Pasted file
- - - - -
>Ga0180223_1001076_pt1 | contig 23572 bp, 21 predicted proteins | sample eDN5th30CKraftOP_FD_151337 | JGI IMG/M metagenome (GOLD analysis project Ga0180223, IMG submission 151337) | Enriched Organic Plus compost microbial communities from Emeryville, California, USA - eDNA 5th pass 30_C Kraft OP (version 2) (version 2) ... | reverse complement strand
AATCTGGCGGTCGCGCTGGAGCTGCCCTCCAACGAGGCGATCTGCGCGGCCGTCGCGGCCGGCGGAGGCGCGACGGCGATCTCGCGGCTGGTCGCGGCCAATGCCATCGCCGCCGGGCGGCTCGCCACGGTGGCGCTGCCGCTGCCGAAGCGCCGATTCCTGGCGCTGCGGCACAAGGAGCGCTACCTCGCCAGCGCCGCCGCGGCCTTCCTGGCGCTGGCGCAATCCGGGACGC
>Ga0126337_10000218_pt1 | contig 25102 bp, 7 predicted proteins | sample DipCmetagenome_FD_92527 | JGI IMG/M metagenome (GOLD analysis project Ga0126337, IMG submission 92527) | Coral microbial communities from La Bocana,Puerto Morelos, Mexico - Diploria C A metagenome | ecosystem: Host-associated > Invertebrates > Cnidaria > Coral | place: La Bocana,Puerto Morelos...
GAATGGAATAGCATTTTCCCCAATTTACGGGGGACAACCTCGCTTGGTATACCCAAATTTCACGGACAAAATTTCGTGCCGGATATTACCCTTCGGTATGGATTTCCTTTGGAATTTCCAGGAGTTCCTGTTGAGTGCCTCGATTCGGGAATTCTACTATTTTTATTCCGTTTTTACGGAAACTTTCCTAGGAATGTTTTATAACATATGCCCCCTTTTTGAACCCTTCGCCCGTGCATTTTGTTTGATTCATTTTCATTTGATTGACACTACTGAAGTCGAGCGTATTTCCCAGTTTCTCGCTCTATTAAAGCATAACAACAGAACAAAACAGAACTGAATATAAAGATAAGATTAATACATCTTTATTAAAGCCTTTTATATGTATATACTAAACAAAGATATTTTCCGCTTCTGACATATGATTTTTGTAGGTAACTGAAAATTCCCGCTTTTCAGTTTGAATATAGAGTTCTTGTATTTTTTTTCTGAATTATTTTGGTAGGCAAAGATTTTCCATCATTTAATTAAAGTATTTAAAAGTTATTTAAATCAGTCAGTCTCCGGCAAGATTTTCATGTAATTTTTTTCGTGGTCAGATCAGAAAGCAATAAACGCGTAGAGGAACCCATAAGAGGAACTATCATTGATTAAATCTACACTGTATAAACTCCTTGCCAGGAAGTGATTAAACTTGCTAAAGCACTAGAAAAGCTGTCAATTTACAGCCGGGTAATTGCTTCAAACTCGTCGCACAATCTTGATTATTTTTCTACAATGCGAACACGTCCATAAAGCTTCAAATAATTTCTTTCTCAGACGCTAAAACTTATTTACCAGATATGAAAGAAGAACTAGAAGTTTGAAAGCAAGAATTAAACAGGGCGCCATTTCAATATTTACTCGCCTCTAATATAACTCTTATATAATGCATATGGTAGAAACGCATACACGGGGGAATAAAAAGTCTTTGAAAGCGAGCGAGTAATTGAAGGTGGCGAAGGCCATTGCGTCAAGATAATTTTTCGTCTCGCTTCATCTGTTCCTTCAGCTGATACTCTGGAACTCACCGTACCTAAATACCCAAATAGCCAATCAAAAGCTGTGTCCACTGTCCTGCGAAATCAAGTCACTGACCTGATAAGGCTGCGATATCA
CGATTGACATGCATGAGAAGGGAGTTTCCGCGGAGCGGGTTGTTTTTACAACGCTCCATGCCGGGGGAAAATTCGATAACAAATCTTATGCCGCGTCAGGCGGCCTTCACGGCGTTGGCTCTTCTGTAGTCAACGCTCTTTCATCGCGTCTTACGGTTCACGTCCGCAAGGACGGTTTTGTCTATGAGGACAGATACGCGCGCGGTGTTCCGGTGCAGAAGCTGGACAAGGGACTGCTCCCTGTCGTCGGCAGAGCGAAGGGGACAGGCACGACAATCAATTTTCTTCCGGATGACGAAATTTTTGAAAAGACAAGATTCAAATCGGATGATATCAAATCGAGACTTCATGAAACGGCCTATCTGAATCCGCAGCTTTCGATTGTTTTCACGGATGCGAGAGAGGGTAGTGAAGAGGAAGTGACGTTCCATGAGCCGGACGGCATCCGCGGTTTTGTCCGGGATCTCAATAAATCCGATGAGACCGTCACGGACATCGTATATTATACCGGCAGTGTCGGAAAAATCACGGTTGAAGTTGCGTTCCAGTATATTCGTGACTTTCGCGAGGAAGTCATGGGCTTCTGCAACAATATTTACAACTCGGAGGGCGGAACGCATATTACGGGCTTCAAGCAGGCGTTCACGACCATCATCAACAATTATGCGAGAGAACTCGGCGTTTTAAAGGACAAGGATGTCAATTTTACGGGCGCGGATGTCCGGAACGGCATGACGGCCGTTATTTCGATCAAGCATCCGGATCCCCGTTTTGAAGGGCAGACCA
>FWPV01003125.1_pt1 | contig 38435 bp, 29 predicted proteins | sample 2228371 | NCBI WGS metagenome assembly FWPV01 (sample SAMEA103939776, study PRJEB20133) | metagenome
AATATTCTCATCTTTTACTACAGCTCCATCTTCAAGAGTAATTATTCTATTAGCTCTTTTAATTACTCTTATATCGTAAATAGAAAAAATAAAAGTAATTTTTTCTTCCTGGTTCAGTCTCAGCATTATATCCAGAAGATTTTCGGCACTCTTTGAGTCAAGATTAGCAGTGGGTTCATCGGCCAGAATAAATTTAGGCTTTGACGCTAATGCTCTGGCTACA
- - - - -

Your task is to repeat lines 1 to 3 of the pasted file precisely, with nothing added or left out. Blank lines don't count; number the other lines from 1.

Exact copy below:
>Ga0180223_1001076_pt1 | contig 23572 bp, 21 predicted proteins | sample eDN5th30CKraftOP_FD_151337 | JGI IMG/M metagenome (GOLD analysis project Ga0180223, IMG submission 151337) | Enriched Organic Plus compost microbial communities from Emeryville, California, USA - eDNA 5th pass 30_C Kraft OP (version 2) (version 2) ... | reverse complement strand
AATCTGGCGGTCGCGCTGGAGCTGCCCTCCAACGAGGCGATCTGCGCGGCCGTCGCGGCCGGCGGAGGCGCGACGGCGATCTCGCGGCTGGTCGCGGCCAATGCCATCGCCGCCGGGCGGCTCGCCACGGTGGCGCTGCCGCTGCCGAAGCGCCGATTCCTGGCGCTGCGGCACAAGGAGCGCTACCTCGCCAGCGCCGCCGCGGCCTTCCTGGCGCTGGCGCAATCCGGGACGC
>Ga0126337_10000218_pt1 | contig 25102 bp, 7 predicted proteins | sample DipCmetagenome_FD_92527 | JGI IMG/M metagenome (GOLD analysis project Ga0126337, IMG submission 92527) | Coral microbial communities from La Bocana,Puerto Morelos, Mexico - Diploria C A metagenome | ecosystem: Host-associated > Invertebrates > Cnidaria > Coral | place: La Bocana,Puerto Morelos...